Shared Screenshot Biden Speech3

VACCINE MANDATES: New Federal Push Aims to Stem Delta Surge

Sept. 11, 2021
As the economic recovery stalls, the White House has launched a sweeping effort to require all federal contractors, subcontractors, and many private businesses, to adopt new vaccine-or-test rules.

Frustrated by the nation's maddening inability to control the Coronavirus's deadly new Delta variant, President Biden on Sept. 9 announced sweeping new federal measures to increase COVID vaccinations in hopes of keeping schools and businesses from sliding back into pandemic lockdowns and derailing the U.S. economy's fragile ongoing recovery. 

In particular, these new steps are the first to directly target the construction industry as they will require vaccinations (or weekly tests) for all federal contractors and subcontractors, as well as private businesses with more than 100 employees. All told, more than 80 million workers are thought to be affected. Of note, the Associated General Contractors of America (AGC) estimates that roughly 50% of industry workers are vaccinated, according to AGC chief economist Ken Simonson

Last week, President Biden drew the line. "If you want to work with the federal government and do business with us, get vaccinated," he said in a national address. "If you want to do business with the federal government, vaccinate your workforce... The Department of Labor (DOL) will require employers with 100 or more workers to give those workers paid time off to get vaccinated. No one should lose pay in order to get vaccinated or to take a loved one to get vaccinated."

According to the White House, the new mandate will arrive via an emergency temporary standard (ETS) to be issued by DOL’s Occupational Safety and Health Administration (OSHA) later this month. "The agency is developing a rule that will require employers with more than 100 employees to provide paid time off for the time it takes for workers to get vaccinated or to recover if they are under the weather post-vaccination," explained OSHA spokesperson Kimberly Darby in a statement. "This requirement will be implemented through the ETS."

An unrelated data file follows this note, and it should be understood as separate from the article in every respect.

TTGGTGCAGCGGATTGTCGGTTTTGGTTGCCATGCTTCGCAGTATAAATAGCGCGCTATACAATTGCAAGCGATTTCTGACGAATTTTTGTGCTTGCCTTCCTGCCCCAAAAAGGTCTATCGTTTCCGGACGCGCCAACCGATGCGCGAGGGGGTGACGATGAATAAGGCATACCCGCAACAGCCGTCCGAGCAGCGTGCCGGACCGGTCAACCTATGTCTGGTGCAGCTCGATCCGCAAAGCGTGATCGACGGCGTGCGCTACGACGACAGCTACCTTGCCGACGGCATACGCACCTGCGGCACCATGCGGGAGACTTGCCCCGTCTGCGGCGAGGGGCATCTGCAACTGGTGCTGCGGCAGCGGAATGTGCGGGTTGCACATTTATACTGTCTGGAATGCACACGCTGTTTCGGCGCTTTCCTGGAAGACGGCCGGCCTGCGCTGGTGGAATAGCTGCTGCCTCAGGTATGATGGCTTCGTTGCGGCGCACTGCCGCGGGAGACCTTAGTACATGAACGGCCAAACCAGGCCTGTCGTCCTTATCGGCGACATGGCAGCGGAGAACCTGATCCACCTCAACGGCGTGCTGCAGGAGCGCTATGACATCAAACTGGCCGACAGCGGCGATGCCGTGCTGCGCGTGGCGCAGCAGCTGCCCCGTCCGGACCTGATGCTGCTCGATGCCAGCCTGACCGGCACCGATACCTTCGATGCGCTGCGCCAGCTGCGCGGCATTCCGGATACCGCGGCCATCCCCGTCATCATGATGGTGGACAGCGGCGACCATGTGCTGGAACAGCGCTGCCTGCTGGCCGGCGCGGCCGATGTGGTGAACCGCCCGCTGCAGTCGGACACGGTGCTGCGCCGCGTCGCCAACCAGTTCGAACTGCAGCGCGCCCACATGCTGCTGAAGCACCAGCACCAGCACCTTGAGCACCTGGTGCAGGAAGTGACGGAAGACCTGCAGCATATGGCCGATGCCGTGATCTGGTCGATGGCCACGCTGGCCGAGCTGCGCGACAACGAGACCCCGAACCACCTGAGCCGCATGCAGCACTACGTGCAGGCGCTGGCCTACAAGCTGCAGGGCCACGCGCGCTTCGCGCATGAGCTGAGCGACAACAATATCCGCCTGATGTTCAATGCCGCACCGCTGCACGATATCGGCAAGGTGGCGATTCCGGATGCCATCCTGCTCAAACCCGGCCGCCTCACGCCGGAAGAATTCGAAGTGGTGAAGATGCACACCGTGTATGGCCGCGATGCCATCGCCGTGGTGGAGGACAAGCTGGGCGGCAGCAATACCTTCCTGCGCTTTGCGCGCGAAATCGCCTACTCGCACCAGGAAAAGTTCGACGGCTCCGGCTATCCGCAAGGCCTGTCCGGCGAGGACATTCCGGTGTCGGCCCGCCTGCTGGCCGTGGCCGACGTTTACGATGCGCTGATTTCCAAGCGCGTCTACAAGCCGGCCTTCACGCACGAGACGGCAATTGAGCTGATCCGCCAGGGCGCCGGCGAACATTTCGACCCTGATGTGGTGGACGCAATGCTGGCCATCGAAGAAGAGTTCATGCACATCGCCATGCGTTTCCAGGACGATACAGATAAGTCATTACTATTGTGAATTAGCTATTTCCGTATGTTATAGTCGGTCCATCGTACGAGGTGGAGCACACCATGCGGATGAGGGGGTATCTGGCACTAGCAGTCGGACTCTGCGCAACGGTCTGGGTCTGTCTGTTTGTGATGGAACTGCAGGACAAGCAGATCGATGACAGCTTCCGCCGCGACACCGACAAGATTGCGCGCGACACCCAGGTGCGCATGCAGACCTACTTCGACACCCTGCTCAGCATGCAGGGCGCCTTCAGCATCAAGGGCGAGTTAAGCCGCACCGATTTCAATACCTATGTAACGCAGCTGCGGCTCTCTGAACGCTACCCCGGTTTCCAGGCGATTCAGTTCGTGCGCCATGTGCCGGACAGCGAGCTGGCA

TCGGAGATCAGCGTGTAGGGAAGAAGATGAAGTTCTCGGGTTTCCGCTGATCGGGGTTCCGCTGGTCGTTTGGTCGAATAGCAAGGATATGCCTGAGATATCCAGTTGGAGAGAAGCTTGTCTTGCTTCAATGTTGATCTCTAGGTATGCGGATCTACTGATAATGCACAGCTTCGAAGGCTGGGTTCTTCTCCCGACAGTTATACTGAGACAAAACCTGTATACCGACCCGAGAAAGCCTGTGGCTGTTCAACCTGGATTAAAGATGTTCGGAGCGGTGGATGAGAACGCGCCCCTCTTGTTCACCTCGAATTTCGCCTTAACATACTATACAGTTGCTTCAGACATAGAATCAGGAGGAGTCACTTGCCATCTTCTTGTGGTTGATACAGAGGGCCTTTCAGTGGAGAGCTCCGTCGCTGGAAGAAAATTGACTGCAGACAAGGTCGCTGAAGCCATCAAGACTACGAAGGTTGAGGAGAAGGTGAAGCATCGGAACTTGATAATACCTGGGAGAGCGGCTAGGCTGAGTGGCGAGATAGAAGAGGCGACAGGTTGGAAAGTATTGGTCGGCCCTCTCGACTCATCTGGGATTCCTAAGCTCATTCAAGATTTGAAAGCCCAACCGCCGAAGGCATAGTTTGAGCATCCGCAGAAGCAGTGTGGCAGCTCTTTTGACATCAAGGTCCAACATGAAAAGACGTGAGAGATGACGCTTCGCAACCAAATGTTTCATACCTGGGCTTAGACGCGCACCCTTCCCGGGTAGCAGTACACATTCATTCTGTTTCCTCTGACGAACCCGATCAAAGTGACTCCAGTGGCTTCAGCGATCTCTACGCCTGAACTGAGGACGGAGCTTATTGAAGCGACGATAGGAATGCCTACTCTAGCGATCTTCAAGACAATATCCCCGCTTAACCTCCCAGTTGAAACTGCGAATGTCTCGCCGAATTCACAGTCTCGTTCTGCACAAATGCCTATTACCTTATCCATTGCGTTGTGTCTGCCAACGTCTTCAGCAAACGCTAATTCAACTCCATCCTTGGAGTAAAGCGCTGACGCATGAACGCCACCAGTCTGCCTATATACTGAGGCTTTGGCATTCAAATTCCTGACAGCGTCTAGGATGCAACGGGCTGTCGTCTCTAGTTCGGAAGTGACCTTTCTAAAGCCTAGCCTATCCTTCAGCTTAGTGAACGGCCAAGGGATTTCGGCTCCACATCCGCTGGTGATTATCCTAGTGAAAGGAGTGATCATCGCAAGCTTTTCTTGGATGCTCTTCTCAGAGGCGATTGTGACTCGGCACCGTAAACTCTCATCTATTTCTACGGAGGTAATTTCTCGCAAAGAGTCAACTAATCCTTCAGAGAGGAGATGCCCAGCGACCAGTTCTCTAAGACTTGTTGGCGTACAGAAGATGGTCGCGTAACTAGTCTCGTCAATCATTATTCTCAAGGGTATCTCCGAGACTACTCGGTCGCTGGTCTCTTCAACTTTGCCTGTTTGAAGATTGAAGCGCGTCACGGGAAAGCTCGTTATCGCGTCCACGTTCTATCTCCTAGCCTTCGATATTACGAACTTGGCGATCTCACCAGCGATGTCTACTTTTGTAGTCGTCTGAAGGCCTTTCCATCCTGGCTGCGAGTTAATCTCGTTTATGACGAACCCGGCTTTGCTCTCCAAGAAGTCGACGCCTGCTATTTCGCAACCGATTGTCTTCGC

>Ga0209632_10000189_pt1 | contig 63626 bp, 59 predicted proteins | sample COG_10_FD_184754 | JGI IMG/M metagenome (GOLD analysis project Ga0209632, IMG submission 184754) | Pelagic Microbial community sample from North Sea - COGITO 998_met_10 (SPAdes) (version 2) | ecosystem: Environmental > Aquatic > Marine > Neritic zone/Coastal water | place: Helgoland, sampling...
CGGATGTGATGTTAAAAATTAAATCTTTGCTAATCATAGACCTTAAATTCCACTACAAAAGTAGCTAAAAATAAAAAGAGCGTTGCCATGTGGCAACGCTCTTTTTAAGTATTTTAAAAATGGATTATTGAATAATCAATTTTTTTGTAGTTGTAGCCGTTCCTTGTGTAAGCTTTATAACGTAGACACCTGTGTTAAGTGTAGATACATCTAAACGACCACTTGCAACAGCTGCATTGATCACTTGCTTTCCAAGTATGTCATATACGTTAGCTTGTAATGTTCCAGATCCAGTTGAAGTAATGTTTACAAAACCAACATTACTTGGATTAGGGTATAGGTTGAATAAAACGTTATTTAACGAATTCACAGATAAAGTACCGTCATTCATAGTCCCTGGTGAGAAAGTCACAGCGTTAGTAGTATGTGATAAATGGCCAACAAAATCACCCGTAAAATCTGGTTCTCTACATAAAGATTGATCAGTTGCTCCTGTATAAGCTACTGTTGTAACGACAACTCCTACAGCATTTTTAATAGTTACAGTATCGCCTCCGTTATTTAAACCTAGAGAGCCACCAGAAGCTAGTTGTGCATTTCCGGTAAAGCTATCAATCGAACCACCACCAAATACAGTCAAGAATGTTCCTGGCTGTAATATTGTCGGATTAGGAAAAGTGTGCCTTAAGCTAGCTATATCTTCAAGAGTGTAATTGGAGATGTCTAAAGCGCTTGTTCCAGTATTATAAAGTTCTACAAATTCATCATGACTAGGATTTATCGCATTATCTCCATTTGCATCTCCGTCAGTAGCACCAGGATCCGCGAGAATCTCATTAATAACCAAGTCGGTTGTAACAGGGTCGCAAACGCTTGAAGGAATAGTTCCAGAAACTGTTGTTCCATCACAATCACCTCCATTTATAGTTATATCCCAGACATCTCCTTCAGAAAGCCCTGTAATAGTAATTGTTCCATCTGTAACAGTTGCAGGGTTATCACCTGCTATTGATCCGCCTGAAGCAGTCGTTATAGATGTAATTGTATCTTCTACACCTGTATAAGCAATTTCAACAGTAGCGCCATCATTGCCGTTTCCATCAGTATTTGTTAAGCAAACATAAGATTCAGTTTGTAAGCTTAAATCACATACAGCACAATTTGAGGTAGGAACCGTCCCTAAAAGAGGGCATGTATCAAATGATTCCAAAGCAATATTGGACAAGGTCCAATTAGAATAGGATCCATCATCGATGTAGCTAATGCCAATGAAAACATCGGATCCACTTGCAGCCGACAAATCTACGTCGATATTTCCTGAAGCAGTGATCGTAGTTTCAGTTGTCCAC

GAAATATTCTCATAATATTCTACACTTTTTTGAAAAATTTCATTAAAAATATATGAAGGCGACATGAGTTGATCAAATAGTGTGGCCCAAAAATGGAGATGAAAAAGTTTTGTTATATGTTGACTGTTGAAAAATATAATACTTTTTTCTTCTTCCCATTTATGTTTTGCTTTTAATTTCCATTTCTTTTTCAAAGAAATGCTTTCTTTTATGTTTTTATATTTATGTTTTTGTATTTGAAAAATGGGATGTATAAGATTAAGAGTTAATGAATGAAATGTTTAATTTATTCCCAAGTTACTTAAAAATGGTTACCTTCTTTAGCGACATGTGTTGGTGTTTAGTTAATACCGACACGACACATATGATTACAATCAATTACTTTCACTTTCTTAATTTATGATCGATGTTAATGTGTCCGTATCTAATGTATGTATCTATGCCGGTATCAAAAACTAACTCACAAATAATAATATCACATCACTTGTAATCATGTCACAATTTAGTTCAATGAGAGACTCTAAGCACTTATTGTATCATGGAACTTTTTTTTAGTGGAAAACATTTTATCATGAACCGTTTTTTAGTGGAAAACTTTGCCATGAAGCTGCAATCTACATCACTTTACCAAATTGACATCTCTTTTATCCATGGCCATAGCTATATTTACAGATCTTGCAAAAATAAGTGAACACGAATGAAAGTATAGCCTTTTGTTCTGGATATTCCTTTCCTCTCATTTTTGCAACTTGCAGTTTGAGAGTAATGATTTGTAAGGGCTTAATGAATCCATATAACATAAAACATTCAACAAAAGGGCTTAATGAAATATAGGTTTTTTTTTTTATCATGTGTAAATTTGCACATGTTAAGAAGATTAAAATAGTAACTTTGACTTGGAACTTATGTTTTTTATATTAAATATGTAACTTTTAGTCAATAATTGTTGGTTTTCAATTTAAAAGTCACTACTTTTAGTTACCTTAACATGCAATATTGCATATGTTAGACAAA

Across the U.S., several Republican governors have already announced their opposition to the new federal vaccine mandates, but national polling has consistently shown 2 to 1 public support for the measures. This includes many business owners, who some believe are quietly relieved they will not have to play "the bad guy" now in implementing requirements.

"The fact that the largest employer in the U.S. (the federal government) is mandating vaccines will give comfort to private employers who have been hesitant to require vaccines," said Steve Bell, a partner at international law firm Dorsey & Whitney LLP. "The announcement is a real game-changer for many employers. Now that the federal government will be mandating vaccinations for federal employees AND contractors, the impetus for other employers to mandate vaccinations for the workforce will increase exponentially."

The move also holds legal portent, as well, he adds. "It may set the standard for what a reasonable employer should be doing in the face of this continuing epidemic," Bell says.